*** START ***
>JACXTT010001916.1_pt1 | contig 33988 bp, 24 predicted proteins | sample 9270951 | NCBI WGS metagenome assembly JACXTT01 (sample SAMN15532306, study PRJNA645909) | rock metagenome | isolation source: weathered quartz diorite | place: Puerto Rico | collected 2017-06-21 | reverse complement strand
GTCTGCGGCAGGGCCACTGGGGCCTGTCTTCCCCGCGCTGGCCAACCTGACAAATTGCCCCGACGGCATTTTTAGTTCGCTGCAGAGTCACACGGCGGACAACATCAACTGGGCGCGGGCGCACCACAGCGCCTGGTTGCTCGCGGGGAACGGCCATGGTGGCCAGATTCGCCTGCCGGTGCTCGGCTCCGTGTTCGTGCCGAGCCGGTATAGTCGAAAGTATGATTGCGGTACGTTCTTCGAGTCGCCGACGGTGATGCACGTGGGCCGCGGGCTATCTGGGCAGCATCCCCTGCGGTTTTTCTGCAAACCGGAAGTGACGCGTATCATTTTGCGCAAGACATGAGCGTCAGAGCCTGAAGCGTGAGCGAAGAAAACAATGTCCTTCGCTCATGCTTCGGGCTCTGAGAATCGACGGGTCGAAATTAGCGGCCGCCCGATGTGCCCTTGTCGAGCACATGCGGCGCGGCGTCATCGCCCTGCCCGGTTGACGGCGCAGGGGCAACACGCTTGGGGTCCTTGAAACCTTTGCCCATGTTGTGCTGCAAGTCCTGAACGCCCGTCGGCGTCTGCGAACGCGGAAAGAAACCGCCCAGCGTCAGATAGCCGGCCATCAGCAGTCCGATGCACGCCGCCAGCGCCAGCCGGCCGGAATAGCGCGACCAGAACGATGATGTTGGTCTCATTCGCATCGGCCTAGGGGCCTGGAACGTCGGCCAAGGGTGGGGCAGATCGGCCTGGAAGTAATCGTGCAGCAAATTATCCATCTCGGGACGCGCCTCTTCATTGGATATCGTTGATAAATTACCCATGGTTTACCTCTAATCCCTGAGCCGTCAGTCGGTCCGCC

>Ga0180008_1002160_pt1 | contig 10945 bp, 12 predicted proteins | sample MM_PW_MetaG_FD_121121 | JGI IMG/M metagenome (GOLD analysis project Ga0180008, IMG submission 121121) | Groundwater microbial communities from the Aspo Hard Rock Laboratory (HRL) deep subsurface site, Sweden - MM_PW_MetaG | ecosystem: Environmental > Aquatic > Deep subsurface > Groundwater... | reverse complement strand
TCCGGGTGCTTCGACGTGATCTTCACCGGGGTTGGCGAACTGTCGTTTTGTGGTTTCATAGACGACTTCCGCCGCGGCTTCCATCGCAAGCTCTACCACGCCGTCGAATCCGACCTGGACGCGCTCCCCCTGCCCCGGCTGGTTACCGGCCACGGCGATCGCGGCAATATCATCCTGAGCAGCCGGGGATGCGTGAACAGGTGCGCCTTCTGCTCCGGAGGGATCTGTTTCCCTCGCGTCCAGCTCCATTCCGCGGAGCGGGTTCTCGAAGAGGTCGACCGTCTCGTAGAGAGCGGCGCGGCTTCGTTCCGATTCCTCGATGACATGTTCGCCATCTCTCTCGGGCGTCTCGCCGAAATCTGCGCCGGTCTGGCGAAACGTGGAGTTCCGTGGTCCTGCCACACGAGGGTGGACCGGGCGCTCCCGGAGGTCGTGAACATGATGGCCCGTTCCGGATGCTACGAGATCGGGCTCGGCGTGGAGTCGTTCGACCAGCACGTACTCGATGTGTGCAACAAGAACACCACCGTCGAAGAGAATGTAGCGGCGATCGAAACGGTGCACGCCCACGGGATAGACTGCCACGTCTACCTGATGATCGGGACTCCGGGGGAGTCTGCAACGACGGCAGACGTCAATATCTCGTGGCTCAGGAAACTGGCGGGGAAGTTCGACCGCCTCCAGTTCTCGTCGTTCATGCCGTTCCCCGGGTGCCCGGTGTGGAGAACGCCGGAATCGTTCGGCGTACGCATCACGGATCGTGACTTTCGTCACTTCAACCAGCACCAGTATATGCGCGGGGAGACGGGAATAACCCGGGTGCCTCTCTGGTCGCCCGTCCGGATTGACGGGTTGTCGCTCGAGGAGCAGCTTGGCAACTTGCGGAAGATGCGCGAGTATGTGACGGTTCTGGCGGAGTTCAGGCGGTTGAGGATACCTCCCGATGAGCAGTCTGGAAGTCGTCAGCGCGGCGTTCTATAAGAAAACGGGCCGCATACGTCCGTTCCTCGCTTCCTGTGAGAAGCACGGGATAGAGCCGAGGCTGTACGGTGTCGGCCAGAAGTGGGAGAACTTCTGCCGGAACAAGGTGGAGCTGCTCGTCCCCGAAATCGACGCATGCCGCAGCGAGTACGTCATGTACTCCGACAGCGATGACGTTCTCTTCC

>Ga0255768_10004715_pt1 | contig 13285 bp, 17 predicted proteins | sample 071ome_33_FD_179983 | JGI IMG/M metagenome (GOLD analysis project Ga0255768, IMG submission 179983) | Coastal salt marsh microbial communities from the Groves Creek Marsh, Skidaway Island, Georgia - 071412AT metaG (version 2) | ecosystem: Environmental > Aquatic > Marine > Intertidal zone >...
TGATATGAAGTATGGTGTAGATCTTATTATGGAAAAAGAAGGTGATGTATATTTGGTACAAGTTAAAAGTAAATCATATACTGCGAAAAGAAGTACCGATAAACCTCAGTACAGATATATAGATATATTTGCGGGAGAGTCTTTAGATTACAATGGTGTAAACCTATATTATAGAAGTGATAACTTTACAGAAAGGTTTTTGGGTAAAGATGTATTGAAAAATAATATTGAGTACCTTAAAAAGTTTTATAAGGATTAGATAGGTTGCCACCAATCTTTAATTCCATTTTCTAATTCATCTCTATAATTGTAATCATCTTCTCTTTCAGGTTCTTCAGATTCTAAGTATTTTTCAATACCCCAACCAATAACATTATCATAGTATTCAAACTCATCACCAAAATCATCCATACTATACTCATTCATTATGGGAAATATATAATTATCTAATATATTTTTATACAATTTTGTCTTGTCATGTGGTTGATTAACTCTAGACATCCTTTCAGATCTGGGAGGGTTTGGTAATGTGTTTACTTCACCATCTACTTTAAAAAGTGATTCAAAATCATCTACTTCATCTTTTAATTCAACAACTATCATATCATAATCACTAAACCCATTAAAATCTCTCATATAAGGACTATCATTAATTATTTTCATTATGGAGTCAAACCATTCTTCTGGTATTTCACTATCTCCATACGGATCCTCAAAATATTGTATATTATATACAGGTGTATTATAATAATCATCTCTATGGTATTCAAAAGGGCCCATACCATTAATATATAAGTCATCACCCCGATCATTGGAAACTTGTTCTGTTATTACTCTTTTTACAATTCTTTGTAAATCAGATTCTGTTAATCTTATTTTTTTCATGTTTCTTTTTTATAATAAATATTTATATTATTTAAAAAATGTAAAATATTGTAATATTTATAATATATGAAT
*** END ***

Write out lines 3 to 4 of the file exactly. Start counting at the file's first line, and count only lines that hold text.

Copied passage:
>Ga0180008_1002160_pt1 | contig 10945 bp, 12 predicted proteins | sample MM_PW_MetaG_FD_121121 | JGI IMG/M metagenome (GOLD analysis project Ga0180008, IMG submission 121121) | Groundwater microbial communities from the Aspo Hard Rock Laboratory (HRL) deep subsurface site, Sweden - MM_PW_MetaG | ecosystem: Environmental > Aquatic > Deep subsurface > Groundwater... | reverse complement strand
TCCGGGTGCTTCGACGTGATCTTCACCGGGGTTGGCGAACTGTCGTTTTGTGGTTTCATAGACGACTTCCGCCGCGGCTTCCATCGCAAGCTCTACCACGCCGTCGAATCCGACCTGGACGCGCTCCCCCTGCCCCGGCTGGTTACCGGCCACGGCGATCGCGGCAATATCATCCTGAGCAGCCGGGGATGCGTGAACAGGTGCGCCTTCTGCTCCGGAGGGATCTGTTTCCCTCGCGTCCAGCTCCATTCCGCGGAGCGGGTTCTCGAAGAGGTCGACCGTCTCGTAGAGAGCGGCGCGGCTTCGTTCCGATTCCTCGATGACATGTTCGCCATCTCTCTCGGGCGTCTCGCCGAAATCTGCGCCGGTCTGGCGAAACGTGGAGTTCCGTGGTCCTGCCACACGAGGGTGGACCGGGCGCTCCCGGAGGTCGTGAACATGATGGCCCGTTCCGGATGCTACGAGATCGGGCTCGGCGTGGAGTCGTTCGACCAGCACGTACTCGATGTGTGCAACAAGAACACCACCGTCGAAGAGAATGTAGCGGCGATCGAAACGGTGCACGCCCACGGGATAGACTGCCACGTCTACCTGATGATCGGGACTCCGGGGGAGTCTGCAACGACGGCAGACGTCAATATCTCGTGGCTCAGGAAACTGGCGGGGAAGTTCGACCGCCTCCAGTTCTCGTCGTTCATGCCGTTCCCCGGGTGCCCGGTGTGGAGAACGCCGGAATCGTTCGGCGTACGCATCACGGATCGTGACTTTCGTCACTTCAACCAGCACCAGTATATGCGCGGGGAGACGGGAATAACCCGGGTGCCTCTCTGGTCGCCCGTCCGGATTGACGGGTTGTCGCTCGAGGAGCAGCTTGGCAACTTGCGGAAGATGCGCGAGTATGTGACGGTTCTGGCGGAGTTCAGGCGGTTGAGGATACCTCCCGATGAGCAGTCTGGAAGTCGTCAGCGCGGCGTTCTATAAGAAAACGGGCCGCATACGTCCGTTCCTCGCTTCCTGTGAGAAGCACGGGATAGAGCCGAGGCTGTACGGTGTCGGCCAGAAGTGGGAGAACTTCTGCCGGAACAAGGTGGAGCTGCTCGTCCCCGAAATCGACGCATGCCGCAGCGAGTACGTCATGTACTCCGACAGCGATGACGTTCTCTTCC